“A little over one percent of those who are able to write nicotine scripts do so. And less than one third of those who are authorised prescribers are publicly available for adult smokers who wish to switch to nicotine vaping,” wrote CAPHRA in its submission on Australia’s failing medicalisation model towards nicotine vaping.
CAPHRA (Coalition of Asia Pacific Tobacco Harm Reduction Advocates) has submitted to Australia’s Therapeutic Goods Administration (TGA) on a consultation document exploring options for legal access to e-cigarettes and nicotine.
Australia remains the only Western democracy that requires a nicotine prescription to vape. Public consultation on Australia’s ‘Proposed reforms to the regulation of nicotine vaping products’ opened on 30 November and closes on 16 January 2023.
“Australian smoking rates have remained stubbornly flat in the last decade, especially among the most vulnerable and disadvantaged communities. It’s well overdue for restricted retail access to vaping – one of the most effective methods used by smokers to quit cigarettes around the world,” says Nancy Loucas, Executive Coordinator of CAPHRA.
CAPHRA wrote: ‘Vaping and harm reduced products are currently used by several countries including the European Union, UK, NZ and Canada to influence a rapid acceleration on the reduction of the current smoking prevalence in these countries.’
Ms Loucas says the fact that the product that is most deadly to the population – combustible tobacco – remains readily available at any general retailer is a mockery of public health.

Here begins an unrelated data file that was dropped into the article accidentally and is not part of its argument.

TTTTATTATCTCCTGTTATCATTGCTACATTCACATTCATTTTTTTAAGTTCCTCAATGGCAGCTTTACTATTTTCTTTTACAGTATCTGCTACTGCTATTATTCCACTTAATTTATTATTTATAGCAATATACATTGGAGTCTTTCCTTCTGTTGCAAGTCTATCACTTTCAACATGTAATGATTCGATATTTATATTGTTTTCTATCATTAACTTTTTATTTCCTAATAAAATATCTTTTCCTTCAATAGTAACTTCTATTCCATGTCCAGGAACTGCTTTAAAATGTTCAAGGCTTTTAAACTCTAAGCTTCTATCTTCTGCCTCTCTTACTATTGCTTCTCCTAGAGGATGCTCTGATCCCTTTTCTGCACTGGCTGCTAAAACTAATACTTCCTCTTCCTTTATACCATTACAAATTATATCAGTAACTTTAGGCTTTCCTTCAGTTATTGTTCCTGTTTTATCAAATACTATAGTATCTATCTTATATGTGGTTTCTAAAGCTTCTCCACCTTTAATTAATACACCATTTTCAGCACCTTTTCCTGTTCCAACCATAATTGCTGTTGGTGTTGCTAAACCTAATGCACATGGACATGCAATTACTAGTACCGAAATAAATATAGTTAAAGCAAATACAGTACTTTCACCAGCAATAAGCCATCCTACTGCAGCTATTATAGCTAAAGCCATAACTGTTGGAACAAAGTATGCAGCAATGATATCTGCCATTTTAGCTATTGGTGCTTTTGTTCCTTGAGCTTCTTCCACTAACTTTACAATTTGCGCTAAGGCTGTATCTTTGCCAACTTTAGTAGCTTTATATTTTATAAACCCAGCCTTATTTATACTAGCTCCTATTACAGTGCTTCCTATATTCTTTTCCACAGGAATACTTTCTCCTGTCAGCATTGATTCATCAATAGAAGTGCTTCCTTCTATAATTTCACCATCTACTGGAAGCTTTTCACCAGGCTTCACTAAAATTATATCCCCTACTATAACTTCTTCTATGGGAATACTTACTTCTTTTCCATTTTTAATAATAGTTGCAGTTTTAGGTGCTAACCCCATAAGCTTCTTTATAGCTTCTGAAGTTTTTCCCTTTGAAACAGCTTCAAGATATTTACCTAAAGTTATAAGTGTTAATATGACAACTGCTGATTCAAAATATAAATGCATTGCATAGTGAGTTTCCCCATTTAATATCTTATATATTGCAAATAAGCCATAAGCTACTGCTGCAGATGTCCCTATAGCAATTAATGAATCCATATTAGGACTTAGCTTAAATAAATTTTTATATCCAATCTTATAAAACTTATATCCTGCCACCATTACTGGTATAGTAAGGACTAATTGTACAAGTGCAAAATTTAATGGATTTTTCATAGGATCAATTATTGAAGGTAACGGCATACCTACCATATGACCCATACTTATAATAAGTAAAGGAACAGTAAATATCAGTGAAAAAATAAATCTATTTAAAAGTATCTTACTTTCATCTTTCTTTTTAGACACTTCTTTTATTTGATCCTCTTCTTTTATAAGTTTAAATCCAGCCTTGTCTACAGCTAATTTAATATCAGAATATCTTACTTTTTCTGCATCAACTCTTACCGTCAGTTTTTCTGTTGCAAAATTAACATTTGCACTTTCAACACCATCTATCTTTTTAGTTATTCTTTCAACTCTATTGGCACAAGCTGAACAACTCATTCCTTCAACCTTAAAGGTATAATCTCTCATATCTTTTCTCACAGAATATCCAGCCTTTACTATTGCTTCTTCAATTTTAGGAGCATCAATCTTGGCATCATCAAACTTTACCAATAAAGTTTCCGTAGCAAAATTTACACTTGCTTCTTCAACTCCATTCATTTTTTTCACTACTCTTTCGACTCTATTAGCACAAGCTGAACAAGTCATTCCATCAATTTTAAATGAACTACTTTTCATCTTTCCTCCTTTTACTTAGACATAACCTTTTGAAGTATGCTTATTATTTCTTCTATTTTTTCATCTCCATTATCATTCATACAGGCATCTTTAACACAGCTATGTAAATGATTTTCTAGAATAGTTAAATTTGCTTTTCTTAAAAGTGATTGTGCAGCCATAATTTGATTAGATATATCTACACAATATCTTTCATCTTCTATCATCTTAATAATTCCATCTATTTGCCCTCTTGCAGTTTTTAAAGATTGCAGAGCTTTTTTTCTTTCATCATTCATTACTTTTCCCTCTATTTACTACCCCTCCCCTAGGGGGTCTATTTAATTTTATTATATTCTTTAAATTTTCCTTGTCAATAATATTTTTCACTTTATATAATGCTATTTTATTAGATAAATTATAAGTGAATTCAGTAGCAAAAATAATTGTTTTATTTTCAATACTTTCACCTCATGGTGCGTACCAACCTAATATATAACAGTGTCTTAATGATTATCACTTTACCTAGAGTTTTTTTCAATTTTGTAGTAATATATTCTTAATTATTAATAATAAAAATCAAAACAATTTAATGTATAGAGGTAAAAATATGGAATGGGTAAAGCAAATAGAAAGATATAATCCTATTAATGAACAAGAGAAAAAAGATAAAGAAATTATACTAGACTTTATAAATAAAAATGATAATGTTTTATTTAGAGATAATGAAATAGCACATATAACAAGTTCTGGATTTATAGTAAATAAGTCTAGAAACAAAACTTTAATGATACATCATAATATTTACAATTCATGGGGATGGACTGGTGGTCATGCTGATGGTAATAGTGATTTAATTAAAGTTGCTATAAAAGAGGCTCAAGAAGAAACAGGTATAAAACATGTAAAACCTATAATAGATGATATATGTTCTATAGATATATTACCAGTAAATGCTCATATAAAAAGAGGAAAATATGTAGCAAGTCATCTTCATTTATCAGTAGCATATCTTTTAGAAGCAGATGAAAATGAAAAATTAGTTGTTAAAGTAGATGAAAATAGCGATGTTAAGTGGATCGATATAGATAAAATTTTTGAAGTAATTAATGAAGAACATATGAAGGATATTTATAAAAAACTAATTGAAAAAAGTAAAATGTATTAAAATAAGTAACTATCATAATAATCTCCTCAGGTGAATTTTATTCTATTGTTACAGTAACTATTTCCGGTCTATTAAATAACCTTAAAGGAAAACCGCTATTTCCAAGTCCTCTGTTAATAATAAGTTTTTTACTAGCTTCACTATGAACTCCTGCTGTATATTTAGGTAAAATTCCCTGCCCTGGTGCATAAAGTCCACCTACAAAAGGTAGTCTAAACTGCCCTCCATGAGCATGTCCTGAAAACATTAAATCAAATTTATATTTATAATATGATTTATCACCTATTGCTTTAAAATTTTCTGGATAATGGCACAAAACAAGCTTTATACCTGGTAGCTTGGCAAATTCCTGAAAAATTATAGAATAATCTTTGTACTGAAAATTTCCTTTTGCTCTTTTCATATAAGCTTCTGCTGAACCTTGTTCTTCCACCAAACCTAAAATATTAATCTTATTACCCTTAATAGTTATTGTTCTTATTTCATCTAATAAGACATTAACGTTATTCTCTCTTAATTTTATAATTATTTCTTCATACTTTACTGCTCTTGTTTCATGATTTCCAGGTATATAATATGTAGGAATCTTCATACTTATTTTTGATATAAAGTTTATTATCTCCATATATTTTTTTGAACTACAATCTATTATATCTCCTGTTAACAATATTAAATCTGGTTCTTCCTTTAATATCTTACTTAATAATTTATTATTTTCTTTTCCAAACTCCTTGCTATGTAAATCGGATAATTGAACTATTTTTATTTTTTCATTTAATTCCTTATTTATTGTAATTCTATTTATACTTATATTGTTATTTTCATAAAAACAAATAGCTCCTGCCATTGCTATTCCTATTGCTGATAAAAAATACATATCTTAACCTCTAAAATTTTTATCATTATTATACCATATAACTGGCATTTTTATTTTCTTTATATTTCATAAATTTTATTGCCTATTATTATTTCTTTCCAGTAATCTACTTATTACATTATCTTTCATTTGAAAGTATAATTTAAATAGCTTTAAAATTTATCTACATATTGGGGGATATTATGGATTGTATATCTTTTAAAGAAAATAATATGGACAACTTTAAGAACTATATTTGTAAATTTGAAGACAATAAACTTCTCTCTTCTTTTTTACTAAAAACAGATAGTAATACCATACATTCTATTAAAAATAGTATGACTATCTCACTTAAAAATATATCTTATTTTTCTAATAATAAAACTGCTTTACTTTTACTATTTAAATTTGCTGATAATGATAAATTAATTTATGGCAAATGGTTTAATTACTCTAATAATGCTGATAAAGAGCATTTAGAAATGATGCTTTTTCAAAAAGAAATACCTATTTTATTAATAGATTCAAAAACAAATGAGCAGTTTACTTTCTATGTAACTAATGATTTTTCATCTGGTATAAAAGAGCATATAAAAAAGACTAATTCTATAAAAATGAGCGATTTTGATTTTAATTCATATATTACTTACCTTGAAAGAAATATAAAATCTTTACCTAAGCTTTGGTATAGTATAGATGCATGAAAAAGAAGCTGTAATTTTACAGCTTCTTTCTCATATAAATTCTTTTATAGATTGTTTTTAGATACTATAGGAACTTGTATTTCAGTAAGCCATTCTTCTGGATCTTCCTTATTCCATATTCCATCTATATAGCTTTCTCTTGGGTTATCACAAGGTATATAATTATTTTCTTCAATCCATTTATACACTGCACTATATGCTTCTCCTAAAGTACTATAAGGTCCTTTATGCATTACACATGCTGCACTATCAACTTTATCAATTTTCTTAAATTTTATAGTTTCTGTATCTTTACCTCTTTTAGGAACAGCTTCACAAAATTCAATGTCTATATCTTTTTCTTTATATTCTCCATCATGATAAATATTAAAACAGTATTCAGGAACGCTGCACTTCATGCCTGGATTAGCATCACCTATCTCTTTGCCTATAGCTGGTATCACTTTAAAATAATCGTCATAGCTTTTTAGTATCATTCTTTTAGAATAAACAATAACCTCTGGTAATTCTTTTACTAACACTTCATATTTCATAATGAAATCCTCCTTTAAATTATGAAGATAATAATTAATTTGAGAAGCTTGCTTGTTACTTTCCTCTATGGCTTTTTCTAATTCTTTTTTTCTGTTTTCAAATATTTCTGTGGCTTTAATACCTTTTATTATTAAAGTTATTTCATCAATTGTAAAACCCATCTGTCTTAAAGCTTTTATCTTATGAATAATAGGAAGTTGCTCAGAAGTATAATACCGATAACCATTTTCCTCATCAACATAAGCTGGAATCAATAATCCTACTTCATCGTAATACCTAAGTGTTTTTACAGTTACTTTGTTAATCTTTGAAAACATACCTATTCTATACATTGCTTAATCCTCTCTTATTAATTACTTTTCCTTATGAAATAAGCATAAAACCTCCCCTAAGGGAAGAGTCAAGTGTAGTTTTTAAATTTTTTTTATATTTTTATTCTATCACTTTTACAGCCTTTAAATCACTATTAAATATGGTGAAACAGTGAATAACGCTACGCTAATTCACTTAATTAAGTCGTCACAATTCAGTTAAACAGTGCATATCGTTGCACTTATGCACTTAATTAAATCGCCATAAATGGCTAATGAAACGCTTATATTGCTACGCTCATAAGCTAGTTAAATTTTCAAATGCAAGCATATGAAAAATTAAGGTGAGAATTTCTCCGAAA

‘Australia needs to decide if their policy decisions around nicotine are about science, evidence and facts to promote and maintain the health of her people, or if they instead are choosing money over health, in terms of tobacco excise and other funds that they may receive for pursuing a draconian policy that has already shown itself to be a failure,’ wrote CAPHRA.
“Australians politicians and officials don’t like hearing this but if they want to see success they need to look no further than across the Tasman. New Zealand has positively adopted a Tobacco Harm Reduction (THR) strategy that has seen their overall smoking rate halve in the past decade with Smokefree 2025 – where five percent or fewer smoke regularly – now in their sights,” says Ms Loucas.
Likewise, CAPHRA wrote that if youth access is a genuine concern for Australia’s decisionmakers, then the only way to address it is to regulate appropriately, with harsh fines and licence revocations for retailers who fail to abide by the law. New Zealand’s 2020 vaping legislation and subsequent regulations have achieved just that.
“New Zealand has a consumer framework that works. In fact, over 150,000 Kiwis have switched off deadly combustibles and onto safer nicotine products in the past year alone,” says Ms Loucas.
CAPHRA said it strongly believed a regulated consumer market would give Australia the control necessary in product quality and quantity of retailers in the community. It would also allow for the products to be ‘adult only’ – no different than alcohol and combustible cigarettes.
It points out that Australia’s current situation sees the prevalence of unregulated black-market products that have no regulatory controls for either contents or access to those under the age of 18.
“Our submission on behalf of our nine member organisations takes issue with the consultation document’s promotion of the ‘gateway theory’. Despite the document’s claims that there is evidence that vaping leads to smoking in adolescents, the gateway theory has been disproven and discredited by many international studies. Vaping is an offramp to smoking, not an onramp,” says Ms Loucas.